When you provide influencers with fair compensation you are showing them that you value their time and effort. You’re showing influencers that your brand respects their right to get adequately compensation. You’re showing them that you don’t just expect them to promote your brand for free.

So as much as you want to save money, you might need to make some investment if you plan on building a strong relationship with influencers. The hard part is deciding on how much is adequate. The cost of hiring influencers may depend on a number of factors, mainly their following size and their industry.

How Much Should You Pay Influencers?

According to Influence.co, modeling influencers tend to earn the highest with an average of $434 per post. Next come photography influencers earning an average of $385 per post. Food influencers are the third highest-paid, earning $326 per post on average.

Influence.co also reports that the cost of working with influencers increases as the following size increases. For those with fewer than 1,000 followers, you can expect to spend an average of $82.60 per post. The rate continues to increase and finally you see influencers with 100,000+ followers charging an average of $763.30 per post.

#6: Respect Their Time

Finally, brands who wish to build a strong relationship with influencers should respect the influencers’ time. They should have a clear understanding that influencers need sufficient time to create original and engaging content for brands. This is especially important since most influencers have either a full-time or part-time job in addition to being influencers.

According to Hashoff, 35.2% of influencers have a full-time job. 22.2% of influencers have a part-time job. And 25.3% of influencers are students. It’s important for brands to realize that influencers have their personal and professional lives too. So they can’t just dedicate all of their time trying to create something valuable for the brands they work with.

Additionally, the TapInfluence survey also found that the third biggest mistake brands make is failing to provide adequate time for influencers. And according to the Crowdtap survey, many brands have the misconception that successful content doesn’t take much time and effort. This makes it vital for brands to understand the capabilities and limitations of influencers if they wish to build a strong relationship with them.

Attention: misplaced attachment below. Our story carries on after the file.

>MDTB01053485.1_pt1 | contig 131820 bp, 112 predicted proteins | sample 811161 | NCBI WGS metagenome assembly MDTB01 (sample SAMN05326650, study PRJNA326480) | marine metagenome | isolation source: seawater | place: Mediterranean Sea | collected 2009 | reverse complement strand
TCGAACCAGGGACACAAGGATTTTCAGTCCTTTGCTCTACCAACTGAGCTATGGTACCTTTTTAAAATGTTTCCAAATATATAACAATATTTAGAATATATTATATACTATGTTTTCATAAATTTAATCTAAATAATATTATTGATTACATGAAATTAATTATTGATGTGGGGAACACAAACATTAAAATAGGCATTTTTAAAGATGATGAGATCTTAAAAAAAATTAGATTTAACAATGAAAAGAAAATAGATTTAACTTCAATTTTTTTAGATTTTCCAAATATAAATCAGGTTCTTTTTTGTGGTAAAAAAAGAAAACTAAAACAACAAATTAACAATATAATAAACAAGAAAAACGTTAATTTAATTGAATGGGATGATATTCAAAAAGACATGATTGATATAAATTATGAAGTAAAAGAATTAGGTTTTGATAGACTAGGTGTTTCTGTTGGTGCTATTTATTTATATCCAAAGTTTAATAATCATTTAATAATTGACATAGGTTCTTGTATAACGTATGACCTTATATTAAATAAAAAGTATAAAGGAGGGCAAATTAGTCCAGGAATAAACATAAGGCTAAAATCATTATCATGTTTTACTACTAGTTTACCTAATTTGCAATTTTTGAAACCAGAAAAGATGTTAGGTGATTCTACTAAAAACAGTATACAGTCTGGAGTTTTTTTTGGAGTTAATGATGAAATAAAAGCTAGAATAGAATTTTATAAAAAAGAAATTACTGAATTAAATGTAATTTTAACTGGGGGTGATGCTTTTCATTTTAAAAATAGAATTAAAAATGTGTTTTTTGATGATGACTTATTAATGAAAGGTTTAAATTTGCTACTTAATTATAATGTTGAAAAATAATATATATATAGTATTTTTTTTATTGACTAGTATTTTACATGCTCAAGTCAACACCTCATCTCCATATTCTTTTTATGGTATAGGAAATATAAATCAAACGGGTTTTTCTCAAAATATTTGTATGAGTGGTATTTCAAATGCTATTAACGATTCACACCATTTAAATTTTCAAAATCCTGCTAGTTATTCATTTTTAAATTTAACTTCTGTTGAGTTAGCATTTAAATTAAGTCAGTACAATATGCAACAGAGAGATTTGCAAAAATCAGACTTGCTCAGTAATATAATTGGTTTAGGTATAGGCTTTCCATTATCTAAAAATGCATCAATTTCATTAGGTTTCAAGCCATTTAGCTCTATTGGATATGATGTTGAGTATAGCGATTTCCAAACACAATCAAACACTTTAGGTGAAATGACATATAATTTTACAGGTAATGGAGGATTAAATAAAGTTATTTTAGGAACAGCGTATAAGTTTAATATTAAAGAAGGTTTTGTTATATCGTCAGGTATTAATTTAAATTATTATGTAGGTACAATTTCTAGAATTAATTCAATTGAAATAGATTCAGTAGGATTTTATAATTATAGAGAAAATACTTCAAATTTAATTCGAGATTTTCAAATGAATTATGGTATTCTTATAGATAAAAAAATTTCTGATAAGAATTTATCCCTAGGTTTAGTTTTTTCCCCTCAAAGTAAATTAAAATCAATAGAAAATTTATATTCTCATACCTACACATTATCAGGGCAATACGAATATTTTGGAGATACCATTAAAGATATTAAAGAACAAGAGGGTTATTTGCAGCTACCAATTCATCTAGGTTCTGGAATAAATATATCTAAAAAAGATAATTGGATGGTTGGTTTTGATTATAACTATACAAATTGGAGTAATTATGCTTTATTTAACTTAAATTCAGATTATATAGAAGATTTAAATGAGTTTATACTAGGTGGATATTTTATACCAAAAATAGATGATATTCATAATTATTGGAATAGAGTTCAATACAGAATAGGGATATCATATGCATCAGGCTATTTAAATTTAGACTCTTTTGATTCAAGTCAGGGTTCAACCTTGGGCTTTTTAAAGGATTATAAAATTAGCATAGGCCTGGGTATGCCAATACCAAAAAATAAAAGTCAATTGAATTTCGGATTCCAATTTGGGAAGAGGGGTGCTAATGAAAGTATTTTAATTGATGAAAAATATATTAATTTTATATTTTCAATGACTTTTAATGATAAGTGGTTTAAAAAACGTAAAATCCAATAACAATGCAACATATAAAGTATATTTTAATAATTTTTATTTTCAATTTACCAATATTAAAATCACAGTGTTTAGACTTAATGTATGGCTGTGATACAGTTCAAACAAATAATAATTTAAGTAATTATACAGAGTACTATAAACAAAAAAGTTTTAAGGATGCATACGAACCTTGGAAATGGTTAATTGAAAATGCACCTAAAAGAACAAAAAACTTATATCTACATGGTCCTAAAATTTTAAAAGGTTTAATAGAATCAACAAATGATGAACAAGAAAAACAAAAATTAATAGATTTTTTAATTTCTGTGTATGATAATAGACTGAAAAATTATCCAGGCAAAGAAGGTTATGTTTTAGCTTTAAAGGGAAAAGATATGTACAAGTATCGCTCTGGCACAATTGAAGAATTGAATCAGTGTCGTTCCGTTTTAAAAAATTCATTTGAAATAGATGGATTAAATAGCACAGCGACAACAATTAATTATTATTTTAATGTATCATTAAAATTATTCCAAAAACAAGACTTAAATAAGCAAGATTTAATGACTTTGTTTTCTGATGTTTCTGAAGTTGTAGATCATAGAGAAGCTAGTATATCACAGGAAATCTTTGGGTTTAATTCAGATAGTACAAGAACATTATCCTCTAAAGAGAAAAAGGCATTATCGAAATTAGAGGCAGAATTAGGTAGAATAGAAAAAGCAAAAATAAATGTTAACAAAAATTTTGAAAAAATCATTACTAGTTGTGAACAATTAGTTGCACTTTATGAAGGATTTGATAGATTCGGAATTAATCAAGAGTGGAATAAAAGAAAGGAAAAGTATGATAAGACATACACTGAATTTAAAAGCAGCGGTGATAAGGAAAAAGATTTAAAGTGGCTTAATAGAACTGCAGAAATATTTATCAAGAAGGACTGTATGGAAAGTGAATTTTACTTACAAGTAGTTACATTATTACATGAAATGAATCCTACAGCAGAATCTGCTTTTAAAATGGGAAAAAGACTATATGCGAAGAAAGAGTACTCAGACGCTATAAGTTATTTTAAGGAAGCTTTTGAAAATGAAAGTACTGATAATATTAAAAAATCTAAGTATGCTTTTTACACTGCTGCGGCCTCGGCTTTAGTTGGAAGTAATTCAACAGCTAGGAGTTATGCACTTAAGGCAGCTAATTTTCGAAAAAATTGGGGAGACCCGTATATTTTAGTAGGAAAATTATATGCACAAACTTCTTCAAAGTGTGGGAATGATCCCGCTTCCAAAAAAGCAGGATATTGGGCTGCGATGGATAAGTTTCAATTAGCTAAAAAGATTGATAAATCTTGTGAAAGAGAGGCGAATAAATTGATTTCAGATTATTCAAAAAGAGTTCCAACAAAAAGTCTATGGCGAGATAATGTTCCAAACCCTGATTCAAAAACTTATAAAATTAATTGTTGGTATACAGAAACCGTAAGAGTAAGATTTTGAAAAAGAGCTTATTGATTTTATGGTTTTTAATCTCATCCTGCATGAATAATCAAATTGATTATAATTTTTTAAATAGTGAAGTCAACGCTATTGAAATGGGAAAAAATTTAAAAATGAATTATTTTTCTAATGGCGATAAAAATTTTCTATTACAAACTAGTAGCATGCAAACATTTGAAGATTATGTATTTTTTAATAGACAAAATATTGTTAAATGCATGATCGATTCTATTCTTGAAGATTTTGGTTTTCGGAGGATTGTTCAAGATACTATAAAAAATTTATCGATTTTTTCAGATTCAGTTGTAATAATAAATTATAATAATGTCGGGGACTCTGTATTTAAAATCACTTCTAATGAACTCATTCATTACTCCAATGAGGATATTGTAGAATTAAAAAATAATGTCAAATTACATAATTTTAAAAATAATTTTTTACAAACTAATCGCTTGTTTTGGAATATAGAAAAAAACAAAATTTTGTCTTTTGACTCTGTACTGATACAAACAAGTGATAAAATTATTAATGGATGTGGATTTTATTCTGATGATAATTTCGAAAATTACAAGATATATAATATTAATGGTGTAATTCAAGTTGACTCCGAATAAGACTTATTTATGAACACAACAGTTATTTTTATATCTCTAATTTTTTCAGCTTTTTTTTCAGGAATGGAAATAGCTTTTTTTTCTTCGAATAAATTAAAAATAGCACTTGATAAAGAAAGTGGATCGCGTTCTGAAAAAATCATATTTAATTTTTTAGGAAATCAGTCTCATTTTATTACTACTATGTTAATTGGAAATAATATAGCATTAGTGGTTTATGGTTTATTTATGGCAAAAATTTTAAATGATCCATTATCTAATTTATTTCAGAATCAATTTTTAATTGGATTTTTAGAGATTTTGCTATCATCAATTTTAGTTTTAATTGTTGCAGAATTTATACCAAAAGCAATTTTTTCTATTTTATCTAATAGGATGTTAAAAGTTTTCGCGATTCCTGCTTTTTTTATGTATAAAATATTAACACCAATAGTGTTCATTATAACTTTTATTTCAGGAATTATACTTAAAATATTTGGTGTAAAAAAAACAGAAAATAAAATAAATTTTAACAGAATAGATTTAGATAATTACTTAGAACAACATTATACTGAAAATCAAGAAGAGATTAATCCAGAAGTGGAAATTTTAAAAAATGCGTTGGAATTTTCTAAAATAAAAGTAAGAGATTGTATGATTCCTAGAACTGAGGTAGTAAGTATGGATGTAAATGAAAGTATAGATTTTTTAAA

At the same time, you may need to meet certain deadlines for your campaign. This makes it crucial that both parties agree on a fixed timeline for content delivery. This is another reason why transparency and assertiveness with influencers is important.

Communicate your needs and expectations with the influencers. And let them know about the approximate timeline of your campaign. The influencer can then give you an approximate estimate of how much time they need to create the kind of content you need. If it’s going to be too late for you, make sure you express your needs clearly and respectfully.

Conclusion

These are some of the essentials to follow if you wish to build a strong influencer relationships. Too many times brands mistake influencers to be just another advertising medium. They try to give out commands and expect the influencers to follow their orders without question. Instead, you need to respect their needs, desires, and limitations as another individual. That’s the surest way to earn their respect.

Need help getting influencers to like your brand? Or maybe you have some trouble forming a genuine bond with them. Whatever the case may be, I can help you out. Feel free to get in touch with me.Influencer Marketing Consultant

Shane Barker is a digital marketing consultant who specializes in sales funnels, targeted traffic, and website conversions. He has consulted with Fortune 500 companies, influencers with digital products, and a number of A-List celebrities.

3 Comments

  1. […] article originally appeared on Shanebarker.com and has been republished with permission. Find out how to syndicate your content with […]

  2. […] way influencers approach their partnerships with brands. It provides some interesting insights that marketers can use to improve their influencer marketing efforts. For example, 76% of influencers value brands that provide them […]

  3. […] For example, brands are using referral marketing techniques to promote their product on YouTube by connecting with YouTube influencers that can bring them their target audience. Similarly, Instagram is helping brands to promote their products directly through influencers. […]